Accurately reporting that income is another challenge nonprofits can face. Under the Tax Cuts and Jobs Act, the way that nonprofit organizations report unrelated business income has changed. If an organization brings in revenue from more than one unrelated trade or business, the taxable income for each activity is “siloed” and must be computed separately. (Prior to the TCJA, nonprofits could aggregate their UBI from multiple activities.) Furthermore, nonprofits may no longer use losses from one activity to reduce taxable income from another activity, and net operating losses are kept within the siloed activity. Nonprofits with multiple sources of UBI must be especially careful to calculate and report that income correctly to avoid drawing IRS attention.  

3. Complying with Political Activity Rules

With the presidential election coming next year (and elections happening every year), nonprofits and their leaders must remain diligent about complying with the IRS’s political rules. Participating in or intervening in any political campaign, whether directly or indirectly, on behalf of (or in opposition to) any candidate is absolutely prohibited for 501(c)(3) organizations. Any organization participating in activities that constitute lobbying for legislation or participating in a political candidate’s campaign will lose its tax-exempt status. For example, making donations to a campaign using a nonprofit’s assets is strictly prohibited. This blanket rule applies to everything from presidential campaigns down to local races.

Tax-exempt organizations may engage with some political advocacy work, but only within strictly drawn boundaries. A nonprofit could run a voter registration drive or provide services that educate community members on their voting rights, for example, as long as these activities are non-biased and nonpartisan. If your nonprofit plans to engage with any type of political activity, it is imperative to consult your advisors first to ensure you do not inadvertently risk your tax-exempt status.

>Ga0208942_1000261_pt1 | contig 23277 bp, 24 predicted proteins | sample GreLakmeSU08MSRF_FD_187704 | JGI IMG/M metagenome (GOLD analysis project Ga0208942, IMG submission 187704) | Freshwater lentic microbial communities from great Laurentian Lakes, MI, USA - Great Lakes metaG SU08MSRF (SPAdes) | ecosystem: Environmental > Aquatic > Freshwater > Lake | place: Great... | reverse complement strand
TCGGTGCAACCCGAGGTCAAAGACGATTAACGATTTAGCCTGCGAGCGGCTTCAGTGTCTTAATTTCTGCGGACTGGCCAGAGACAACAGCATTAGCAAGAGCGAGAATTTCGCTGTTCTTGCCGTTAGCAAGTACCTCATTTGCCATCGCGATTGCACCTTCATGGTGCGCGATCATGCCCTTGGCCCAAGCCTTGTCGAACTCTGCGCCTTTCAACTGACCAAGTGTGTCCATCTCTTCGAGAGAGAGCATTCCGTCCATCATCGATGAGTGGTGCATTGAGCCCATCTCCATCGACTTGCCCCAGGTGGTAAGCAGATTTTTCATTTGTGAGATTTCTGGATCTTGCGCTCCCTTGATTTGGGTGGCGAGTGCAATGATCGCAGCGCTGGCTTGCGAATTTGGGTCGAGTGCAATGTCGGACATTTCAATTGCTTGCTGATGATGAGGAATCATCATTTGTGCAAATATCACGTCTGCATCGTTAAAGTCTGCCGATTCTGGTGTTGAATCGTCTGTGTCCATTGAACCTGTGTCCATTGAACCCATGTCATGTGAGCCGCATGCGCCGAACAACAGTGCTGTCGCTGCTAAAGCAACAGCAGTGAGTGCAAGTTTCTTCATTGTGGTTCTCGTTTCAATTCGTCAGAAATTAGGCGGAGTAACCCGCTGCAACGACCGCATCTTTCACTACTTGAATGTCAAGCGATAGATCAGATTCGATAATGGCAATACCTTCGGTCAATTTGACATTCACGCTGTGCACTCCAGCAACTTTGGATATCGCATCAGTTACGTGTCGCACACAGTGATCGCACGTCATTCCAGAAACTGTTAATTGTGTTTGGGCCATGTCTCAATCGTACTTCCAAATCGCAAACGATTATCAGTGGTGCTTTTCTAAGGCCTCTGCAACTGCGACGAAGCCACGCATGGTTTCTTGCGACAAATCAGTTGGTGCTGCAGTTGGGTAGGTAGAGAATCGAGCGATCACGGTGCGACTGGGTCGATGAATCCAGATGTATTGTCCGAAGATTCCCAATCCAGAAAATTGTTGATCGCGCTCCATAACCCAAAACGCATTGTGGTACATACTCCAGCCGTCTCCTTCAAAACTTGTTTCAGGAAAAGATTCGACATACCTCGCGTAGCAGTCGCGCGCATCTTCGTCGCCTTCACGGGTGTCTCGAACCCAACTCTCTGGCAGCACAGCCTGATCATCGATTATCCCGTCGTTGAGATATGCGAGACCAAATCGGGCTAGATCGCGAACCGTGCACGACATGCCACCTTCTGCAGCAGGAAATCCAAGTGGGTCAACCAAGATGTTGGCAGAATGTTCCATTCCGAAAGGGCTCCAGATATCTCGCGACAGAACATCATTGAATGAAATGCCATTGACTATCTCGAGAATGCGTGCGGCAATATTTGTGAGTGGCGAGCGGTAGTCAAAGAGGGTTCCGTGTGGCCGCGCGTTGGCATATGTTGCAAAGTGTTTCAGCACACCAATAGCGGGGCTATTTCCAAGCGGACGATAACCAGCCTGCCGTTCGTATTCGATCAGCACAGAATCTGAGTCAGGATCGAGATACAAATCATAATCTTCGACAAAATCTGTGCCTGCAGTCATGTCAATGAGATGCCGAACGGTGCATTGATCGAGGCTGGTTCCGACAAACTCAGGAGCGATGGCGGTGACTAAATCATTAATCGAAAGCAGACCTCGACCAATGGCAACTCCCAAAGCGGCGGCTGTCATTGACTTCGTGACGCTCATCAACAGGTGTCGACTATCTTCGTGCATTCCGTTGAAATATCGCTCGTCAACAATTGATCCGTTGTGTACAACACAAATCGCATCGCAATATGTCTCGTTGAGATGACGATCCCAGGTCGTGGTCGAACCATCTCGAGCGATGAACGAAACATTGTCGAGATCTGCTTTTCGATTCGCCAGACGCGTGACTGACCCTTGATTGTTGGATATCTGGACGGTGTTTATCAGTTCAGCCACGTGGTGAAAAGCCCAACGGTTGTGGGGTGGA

Contact Albin, Randall & Bennett with Nonprofit Tax Compliance Questions 

ARB’s Business Tax Services team works closely with nonprofit leaders to minimize stress and surprises at tax time. Nonprofit tax compliance is a complex topic that affects all tax-exempt organizations. We are here to help you find savvy solutions to the challenges that affect you specifically, and create a sensible approach to compliance challenges that could arise for your nonprofit in the future. Please contact me today with any questions. 

by Jason LeBlanc, CPA

jxYesYBGV3Bo2PoKJM67DH3lhOEbHkP4jx2EK2u2h LKCF2mjpMH1M FTyZyugAWBsYLSli 4 W3Ecc F8qUErSH48GjgpKDAmeZA4 A346qu2fwGMEIS 9q4qEsGMF18UarTOATOZl64vh5CJyF6gw Jason LeBlanc joined ARB in 1997 and has been a principal for the firm since 2016. He is the Practice Leader for both ARB’s M&A Advisory Group and Nonprofit Advisory Services Group. Throughout his career in public accounting, Jason’s focus has been on M&A advisory services and providing accounting, compliance, and consulting services to clients in the professional services firms, nonprofit, and automotive sectors. He works extensively with organizations subject to Single Audit reporting requirements.